Everyday, northeast Ohio students can be found lending a hand in their communities, tutoring a young child in reading, serving a homeless individual a hot meal and a smile, or campaigning for a worthwhile cause. Young people are becoming empowered through volunteerism.
“It’s critical for us students to realize our ability and potential to affect people in positive ways,” says Alefiyah Lokhandwala, a senior at Laurel School in Shaker Heights who volunteers as a tutor for underprivileged children. “I’ve seen an 8-year-old girl’s progression from being able to read only picture books to learning to read detailed story books in just one school year.”
Marti Hardy, Laurel upper school Spanish teacher, golf coach and director of community service, says, “While the need is definitely out there right now for requests to raise money, we really try to get our girls physically involved in community service.” Upper school students volunteer at the local food bank, walk in the Race for the Cure and clean the banks of the Cuyahoga River for the Ohio Canal Corridor RiverSweep.
Last year, Laurel also launched North Star Collaborative, a partnership with Cleveland Warner Girls Leadership Academy. Laurel students volunteer their time to provide academic support through tutoring, shared experiences and summer outdoor programs, with an ultimate goal of seeing these young girls through high school and college graduation. “We hope all of our kids learn from these experiences,” says Hardy.
“During my years of service, I’ve learned that the person doing the volunteering gains just as much, if not more, than the person being helped,” says Laurel senior Ellen Napoli. “Both sides benefit, which is what is so incredibly unique about service.”
Hardy mentions that Laurel seniors are required to give a speech as part of their graduation requirement, and many times the speeches reflect the students’ realization of their potential to change the life of someone else. She says, “We follow the motto: You might just be one person, but to one person you might be the world.”
Based on a July 2009 report, Volunteering in America Research Highlights, published by the Corporation for National and Community Service, young adults are getting this message. More than 441,000 more young people volunteered in 2008 than 2007, representing an increase from about 7.8 million to more than 8.2 million.
Volunteers are vital to the health of our local communities, especially in a tougher economic climate when nonprofit organizations are working with smaller budgets. St. Ignatius High School students aid many local social service agencies, such as food pantries and drop-in centers to serve meals and sort clothing, says St. Ignatius soccer coach Mike McLaughlin, who oversees the school’s sophomore service program. “We also work hands-on with organizations that aid children with severe disabilities, as well as tutoring Cleveland public school students and visiting patients at hospitals,” he adds.
McLaughlin points out that service opportunities change the way kids view the world. “For most kids, the world revolves around them,” he says. “These opportunities help them realize they are who they are because of what others did for them, and they can now turn the table, and other people will become who they are because of them.”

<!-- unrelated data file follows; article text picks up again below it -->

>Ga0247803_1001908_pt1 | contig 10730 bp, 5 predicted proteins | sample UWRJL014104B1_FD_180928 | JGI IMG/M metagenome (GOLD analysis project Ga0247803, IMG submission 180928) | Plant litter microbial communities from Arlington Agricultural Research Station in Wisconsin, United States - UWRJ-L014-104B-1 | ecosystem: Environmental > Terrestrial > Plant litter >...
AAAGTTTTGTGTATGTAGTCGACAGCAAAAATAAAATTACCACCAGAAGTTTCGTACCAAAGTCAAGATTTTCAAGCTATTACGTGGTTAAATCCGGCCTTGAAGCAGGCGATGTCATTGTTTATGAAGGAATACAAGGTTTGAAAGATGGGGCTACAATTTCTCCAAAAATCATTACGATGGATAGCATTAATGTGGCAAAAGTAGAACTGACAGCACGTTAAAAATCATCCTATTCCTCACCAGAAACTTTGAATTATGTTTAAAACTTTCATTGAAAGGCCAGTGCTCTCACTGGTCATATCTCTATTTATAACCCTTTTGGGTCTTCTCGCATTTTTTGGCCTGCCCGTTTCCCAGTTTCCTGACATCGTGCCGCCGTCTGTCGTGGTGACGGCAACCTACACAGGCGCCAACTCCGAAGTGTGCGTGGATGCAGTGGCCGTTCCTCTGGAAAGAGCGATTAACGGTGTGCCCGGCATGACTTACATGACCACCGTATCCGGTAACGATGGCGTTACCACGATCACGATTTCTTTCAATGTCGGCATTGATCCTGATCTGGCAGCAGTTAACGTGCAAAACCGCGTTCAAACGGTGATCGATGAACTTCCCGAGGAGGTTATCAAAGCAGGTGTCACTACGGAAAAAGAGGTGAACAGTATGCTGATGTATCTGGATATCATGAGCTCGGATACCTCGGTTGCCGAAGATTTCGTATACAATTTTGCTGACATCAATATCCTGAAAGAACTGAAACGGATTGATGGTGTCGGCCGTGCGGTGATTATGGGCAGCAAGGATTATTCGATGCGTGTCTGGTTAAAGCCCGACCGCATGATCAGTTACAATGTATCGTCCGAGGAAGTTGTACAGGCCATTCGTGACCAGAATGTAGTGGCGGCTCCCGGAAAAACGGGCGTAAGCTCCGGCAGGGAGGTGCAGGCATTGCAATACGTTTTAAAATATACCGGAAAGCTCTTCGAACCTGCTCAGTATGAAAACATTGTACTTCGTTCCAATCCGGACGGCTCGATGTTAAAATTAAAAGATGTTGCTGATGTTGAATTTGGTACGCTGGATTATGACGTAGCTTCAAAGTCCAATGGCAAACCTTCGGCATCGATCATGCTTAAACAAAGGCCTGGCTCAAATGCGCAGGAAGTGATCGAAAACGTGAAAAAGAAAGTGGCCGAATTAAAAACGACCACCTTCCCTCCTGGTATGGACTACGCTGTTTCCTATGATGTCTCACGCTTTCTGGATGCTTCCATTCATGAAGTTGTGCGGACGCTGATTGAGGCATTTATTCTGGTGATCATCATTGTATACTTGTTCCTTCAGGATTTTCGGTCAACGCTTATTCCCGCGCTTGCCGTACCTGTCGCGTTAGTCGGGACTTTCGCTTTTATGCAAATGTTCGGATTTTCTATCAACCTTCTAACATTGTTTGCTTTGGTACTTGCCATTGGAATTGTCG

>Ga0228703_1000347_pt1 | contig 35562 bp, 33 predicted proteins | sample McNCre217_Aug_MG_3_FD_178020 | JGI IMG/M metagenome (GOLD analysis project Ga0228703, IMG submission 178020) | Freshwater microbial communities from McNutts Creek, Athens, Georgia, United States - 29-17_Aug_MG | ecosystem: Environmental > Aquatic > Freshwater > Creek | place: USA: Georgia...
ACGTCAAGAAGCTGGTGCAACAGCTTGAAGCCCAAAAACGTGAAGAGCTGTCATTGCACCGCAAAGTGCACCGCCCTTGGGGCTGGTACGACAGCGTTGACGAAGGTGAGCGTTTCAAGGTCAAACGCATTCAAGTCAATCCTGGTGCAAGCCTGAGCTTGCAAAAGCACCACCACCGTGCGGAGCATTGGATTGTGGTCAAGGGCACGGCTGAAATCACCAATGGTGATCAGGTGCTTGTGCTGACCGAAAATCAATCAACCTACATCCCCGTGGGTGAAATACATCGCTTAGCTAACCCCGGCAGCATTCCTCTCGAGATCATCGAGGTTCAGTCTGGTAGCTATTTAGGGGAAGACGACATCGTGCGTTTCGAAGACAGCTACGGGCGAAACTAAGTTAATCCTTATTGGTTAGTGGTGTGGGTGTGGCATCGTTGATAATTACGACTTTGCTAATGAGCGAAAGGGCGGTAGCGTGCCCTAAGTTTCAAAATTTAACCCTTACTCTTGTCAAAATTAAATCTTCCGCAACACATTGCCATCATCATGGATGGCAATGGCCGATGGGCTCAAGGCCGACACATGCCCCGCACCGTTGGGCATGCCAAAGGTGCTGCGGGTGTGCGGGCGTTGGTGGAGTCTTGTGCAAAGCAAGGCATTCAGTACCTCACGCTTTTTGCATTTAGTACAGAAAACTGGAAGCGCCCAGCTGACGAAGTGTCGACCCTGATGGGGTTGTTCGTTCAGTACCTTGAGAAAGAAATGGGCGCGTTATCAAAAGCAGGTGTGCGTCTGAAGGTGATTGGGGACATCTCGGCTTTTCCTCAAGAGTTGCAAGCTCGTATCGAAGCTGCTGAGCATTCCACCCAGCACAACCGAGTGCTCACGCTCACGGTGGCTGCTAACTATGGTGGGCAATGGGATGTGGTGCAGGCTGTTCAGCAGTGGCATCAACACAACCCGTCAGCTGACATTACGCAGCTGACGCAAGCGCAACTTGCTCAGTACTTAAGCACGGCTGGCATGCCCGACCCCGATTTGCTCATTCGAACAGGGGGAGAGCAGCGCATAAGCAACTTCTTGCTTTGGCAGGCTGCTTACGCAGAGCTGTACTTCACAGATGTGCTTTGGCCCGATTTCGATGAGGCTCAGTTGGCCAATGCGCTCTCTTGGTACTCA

Laura McGowan, director of the St. Ignatius Arrupe Neighborhood Partnership, says participating in service helps kids learn about themselves and situations different from their own. Ignatius students discover this when they seek out homeless men and women in Cleveland (with adult chaperones) to offer them a simple meal; when they take meals each month to adults with disabilities and provide friendship; or when they step in as a pallbearer for families who do not have anyone to provide that service for them.
Approximately 100 students also work with children and families through the St. Ignatius Arrupe Neighborhood Partnership. “We provide 10 different after-school service programs to about 150 children in grades three through eight,” says McGowan. This program, and all of the volunteer opportunities, strengthens the relationship between student and community.
Sara Mierke, directory of community partnership and service learning at Hawken School in greater Cleveland, says: “Students who volunteer gain a better understanding of the issues underpinning the needs a community faces. It fosters an individuals’ growth, and they will then become young adults who support organizations as adults.”
Hawken senior Chelsea Mihelich says she definitely plans on staying involved when she goes to college. “It’s important for students to give something back to the community that they are taking so much from.”
Hawken is in the midst of designing a new service program into the upper school’s curriculum, explains Mierke, with each student assigned to one of four themed houses, similar to Harry Potter. Each house has names and mascots, and three functions: spirit (generating enthusiasm about school), campus stewardship (participating in the care of the school) and service (offering a collective commitment to their community). Students may be spotted helping out at a hunger center, supporting kids in an after-school program, assisting City Fresh deliver produce to underserved communities in Cleveland, or working with Habitat for Humanity.
“It may sound cliché,” says Mierke, “but when students come into my office excited and passionate about something new they’ve done, perhaps spending an afternoon at a food pantry, it’s quite remarkable.
“They see people who are struggling to make ends meet, and the students commitment to try to make a positive change is elevated another notch.” Mierke says Laurel guides students towards developing a sense of purpose bigger than them. “We believe that volunteer work is one of the valuable ways we can do that.”